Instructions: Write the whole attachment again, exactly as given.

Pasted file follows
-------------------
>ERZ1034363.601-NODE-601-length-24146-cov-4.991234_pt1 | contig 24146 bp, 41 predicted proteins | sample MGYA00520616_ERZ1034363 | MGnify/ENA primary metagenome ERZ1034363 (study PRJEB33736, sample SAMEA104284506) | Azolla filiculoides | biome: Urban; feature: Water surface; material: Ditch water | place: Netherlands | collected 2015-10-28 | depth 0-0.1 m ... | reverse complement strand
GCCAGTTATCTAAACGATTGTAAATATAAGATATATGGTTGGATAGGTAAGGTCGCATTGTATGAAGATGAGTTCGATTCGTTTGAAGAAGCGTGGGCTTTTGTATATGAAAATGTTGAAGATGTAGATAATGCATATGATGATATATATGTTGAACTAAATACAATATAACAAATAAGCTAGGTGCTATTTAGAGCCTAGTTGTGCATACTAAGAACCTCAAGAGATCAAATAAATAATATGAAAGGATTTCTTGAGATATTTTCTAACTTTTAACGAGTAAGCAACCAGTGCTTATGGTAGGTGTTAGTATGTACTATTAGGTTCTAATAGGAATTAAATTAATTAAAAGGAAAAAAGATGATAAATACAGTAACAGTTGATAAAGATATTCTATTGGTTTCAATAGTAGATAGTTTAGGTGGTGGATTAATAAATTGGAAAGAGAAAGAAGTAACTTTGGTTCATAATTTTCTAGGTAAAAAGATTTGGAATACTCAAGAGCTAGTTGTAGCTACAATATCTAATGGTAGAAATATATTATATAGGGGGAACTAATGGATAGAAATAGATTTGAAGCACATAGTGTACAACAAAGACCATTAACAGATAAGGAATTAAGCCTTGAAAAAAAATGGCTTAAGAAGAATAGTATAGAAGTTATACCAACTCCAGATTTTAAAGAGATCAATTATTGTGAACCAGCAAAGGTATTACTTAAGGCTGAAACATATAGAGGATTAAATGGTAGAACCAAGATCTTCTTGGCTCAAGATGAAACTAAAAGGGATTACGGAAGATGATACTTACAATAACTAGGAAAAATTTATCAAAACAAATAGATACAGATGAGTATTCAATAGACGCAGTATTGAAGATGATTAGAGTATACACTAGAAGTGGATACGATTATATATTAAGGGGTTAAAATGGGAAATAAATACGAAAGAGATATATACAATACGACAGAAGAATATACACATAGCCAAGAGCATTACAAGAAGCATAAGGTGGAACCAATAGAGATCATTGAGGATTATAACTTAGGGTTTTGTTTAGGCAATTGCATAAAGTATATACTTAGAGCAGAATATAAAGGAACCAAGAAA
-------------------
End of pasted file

>ERZ1034363.601-NODE-601-length-24146-cov-4.991234_pt1 | contig 24146 bp, 41 predicted proteins | sample MGYA00520616_ERZ1034363 | MGnify/ENA primary metagenome ERZ1034363 (study PRJEB33736, sample SAMEA104284506) | Azolla filiculoides | biome: Urban; feature: Water surface; material: Ditch water | place: Netherlands | collected 2015-10-28 | depth 0-0.1 m ... | reverse complement strand
GCCAGTTATCTAAACGATTGTAAATATAAGATATATGGTTGGATAGGTAAGGTCGCATTGTATGAAGATGAGTTCGATTCGTTTGAAGAAGCGTGGGCTTTTGTATATGAAAATGTTGAAGATGTAGATAATGCATATGATGATATATATGTTGAACTAAATACAATATAACAAATAAGCTAGGTGCTATTTAGAGCCTAGTTGTGCATACTAAGAACCTCAAGAGATCAAATAAATAATATGAAAGGATTTCTTGAGATATTTTCTAACTTTTAACGAGTAAGCAACCAGTGCTTATGGTAGGTGTTAGTATGTACTATTAGGTTCTAATAGGAATTAAATTAATTAAAAGGAAAAAAGATGATAAATACAGTAACAGTTGATAAAGATATTCTATTGGTTTCAATAGTAGATAGTTTAGGTGGTGGATTAATAAATTGGAAAGAGAAAGAAGTAACTTTGGTTCATAATTTTCTAGGTAAAAAGATTTGGAATACTCAAGAGCTAGTTGTAGCTACAATATCTAATGGTAGAAATATATTATATAGGGGGAACTAATGGATAGAAATAGATTTGAAGCACATAGTGTACAACAAAGACCATTAACAGATAAGGAATTAAGCCTTGAAAAAAAATGGCTTAAGAAGAATAGTATAGAAGTTATACCAACTCCAGATTTTAAAGAGATCAATTATTGTGAACCAGCAAAGGTATTACTTAAGGCTGAAACATATAGAGGATTAAATGGTAGAACCAAGATCTTCTTGGCTCAAGATGAAACTAAAAGGGATTACGGAAGATGATACTTACAATAACTAGGAAAAATTTATCAAAACAAATAGATACAGATGAGTATTCAATAGACGCAGTATTGAAGATGATTAGAGTATACACTAGAAGTGGATACGATTATATATTAAGGGGTTAAAATGGGAAATAAATACGAAAGAGATATATACAATACGACAGAAGAATATACACATAGCCAAGAGCATTACAAGAAGCATAAGGTGGAACCAATAGAGATCATTGAGGATTATAACTTAGGGTTTTGTTTAGGCAATTGCATAAAGTATATACTTAGAGCAGAATATAAAGGAACCAAGAAA